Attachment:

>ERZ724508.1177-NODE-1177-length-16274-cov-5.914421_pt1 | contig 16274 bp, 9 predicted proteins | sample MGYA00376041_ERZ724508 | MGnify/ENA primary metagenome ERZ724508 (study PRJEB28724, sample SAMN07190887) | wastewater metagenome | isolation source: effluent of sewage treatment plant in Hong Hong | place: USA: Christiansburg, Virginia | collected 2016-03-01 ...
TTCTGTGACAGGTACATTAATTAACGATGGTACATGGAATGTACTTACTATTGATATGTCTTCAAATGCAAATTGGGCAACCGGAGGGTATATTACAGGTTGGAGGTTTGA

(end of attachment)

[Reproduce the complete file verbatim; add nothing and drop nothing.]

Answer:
>ERZ724508.1177-NODE-1177-length-16274-cov-5.914421_pt1 | contig 16274 bp, 9 predicted proteins | sample MGYA00376041_ERZ724508 | MGnify/ENA primary metagenome ERZ724508 (study PRJEB28724, sample SAMN07190887) | wastewater metagenome | isolation source: effluent of sewage treatment plant in Hong Hong | place: USA: Christiansburg, Virginia | collected 2016-03-01 ...
TTCTGTGACAGGTACATTAATTAACGATGGTACATGGAATGTACTTACTATTGATATGTCTTCAAATGCAAATTGGGCAACCGGAGGGTATATTACAGGTTGGAGGTTTGA